As they tried to get nearer, they heard a loud hiss and loud honking and it was the Father Goose warning them to stay away. That’s when Elizabeth realized what she was seeing. The goose on Jay’s grave was making a nest. She was going to be a mother. Waves of emotion washed over her at the thought: wonder, excitement, sadness, envy. Elizabeth remembered preparing a room for her own children when she was pregnant. She knew the Mother Goose was preparing a nest and she realized she wouldn’t get anywhere near the grave for weeks. But she came everyday and watched from a safe distance, told others who came and also watched.
She told Mother Goose about her sons: Jay’s first day of kindergarten, Eric’s high school graduation. Maybe Mother Goose didn’t understand the words she said, but Elizabeth believes she knew something of the feelings underneath. Elizabeth realized that God felt close in the time she spent with Mother Goose. God felt close and so did Jay. Elizabeth e-mailed pictures of the goose family to her friends. Many came to see for themselves.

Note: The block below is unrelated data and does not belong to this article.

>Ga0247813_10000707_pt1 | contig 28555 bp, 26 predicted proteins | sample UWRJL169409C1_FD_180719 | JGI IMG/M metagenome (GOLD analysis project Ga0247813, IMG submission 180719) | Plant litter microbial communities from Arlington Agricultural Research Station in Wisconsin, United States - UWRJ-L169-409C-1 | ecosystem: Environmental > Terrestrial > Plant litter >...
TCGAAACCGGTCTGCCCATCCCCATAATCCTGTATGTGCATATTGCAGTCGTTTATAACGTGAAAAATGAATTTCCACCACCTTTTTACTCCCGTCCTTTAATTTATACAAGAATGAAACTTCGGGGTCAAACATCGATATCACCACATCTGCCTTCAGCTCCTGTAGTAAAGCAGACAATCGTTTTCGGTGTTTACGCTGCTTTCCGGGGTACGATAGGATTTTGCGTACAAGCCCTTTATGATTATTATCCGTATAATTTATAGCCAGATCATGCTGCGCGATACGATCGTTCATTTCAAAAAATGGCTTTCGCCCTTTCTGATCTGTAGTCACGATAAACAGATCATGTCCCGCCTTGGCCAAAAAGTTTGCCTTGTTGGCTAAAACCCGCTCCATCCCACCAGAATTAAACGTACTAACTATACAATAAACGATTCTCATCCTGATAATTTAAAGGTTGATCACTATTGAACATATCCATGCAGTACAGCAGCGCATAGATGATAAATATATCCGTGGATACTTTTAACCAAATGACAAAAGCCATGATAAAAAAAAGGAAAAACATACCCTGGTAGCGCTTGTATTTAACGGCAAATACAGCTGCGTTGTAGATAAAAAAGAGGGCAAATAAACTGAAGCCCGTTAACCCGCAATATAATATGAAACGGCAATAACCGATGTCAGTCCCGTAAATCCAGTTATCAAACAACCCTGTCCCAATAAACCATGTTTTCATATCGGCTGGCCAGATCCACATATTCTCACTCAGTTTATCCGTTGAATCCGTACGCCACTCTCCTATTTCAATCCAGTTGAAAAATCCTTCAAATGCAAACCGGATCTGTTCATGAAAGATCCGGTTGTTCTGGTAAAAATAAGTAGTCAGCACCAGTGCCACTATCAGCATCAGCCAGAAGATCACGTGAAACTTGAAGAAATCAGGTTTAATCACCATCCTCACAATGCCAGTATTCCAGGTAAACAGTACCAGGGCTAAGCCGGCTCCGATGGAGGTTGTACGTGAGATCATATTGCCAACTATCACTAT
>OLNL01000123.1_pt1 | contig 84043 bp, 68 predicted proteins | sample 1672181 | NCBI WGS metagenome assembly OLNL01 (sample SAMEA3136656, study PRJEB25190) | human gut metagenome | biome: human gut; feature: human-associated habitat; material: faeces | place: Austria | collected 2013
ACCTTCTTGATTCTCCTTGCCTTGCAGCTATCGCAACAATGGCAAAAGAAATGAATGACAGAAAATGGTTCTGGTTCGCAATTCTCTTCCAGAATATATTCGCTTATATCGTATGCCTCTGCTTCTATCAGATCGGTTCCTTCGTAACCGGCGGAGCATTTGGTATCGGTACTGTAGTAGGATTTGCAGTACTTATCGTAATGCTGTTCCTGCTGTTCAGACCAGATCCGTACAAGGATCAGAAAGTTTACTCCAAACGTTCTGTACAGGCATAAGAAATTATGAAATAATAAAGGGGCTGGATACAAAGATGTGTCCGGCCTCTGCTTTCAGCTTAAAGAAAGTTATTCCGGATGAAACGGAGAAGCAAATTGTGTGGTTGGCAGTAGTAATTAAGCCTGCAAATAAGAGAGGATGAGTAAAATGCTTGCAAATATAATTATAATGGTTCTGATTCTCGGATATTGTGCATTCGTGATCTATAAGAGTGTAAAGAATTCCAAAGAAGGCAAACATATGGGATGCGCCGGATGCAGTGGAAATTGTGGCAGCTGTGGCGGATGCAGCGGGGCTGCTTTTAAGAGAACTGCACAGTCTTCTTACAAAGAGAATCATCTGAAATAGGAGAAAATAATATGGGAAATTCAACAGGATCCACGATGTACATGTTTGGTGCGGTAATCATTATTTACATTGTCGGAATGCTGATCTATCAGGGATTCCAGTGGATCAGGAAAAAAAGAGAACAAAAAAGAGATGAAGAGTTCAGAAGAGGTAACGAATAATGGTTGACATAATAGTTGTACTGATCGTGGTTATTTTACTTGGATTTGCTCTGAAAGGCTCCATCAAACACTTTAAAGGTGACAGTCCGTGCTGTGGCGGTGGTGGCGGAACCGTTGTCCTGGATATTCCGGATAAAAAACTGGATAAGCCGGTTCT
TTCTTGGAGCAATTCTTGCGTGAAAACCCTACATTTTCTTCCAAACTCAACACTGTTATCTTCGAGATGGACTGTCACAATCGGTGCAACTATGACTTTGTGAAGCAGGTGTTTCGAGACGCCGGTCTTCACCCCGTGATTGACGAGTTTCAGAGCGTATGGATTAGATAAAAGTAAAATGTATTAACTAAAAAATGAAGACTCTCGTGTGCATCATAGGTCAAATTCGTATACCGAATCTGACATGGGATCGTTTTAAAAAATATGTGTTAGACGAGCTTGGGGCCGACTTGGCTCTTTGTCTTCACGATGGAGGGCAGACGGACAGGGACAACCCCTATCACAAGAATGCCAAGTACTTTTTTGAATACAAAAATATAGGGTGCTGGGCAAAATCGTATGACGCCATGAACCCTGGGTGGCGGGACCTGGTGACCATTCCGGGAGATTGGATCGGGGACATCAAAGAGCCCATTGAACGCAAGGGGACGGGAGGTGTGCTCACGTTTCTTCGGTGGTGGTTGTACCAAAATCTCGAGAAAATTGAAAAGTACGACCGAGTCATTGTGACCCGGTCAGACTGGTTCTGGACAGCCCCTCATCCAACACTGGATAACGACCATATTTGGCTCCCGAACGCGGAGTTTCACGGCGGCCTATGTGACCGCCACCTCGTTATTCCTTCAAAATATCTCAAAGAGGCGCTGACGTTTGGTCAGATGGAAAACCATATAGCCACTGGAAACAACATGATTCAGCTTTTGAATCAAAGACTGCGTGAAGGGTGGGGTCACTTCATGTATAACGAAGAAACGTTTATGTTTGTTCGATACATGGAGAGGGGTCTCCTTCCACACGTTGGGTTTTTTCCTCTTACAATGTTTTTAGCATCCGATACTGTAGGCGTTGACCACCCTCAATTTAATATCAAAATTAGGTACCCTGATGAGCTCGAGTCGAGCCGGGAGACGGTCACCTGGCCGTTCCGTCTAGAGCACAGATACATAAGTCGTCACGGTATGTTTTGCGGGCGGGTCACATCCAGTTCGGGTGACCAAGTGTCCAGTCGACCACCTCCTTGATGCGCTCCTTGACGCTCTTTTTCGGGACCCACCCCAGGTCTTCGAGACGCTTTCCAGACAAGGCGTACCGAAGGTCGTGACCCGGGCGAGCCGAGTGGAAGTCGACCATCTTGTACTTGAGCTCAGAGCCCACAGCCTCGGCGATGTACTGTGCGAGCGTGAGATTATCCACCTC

When the days she’d been dreading—that weekend in late April that held Jay’s birthday and Easter—arrived, they brought all her raw grief with them. All the memories of all the birthday and Easter celebrations and rituals seemed terrifying to walk through without him. How can I celebrate without both my children, was her first thought when she opened her eyes that Sunday morning.
Then she thought of Mother Goose. That goose didn’t know about birthdays or Easter with its meaning or all the rituals. That goose wouldn’t hunt for Easter eggs or wrap presents or bake cakes or send cards or have Easter dinner with family or worship with her children. She would sit in her nest and love her babies.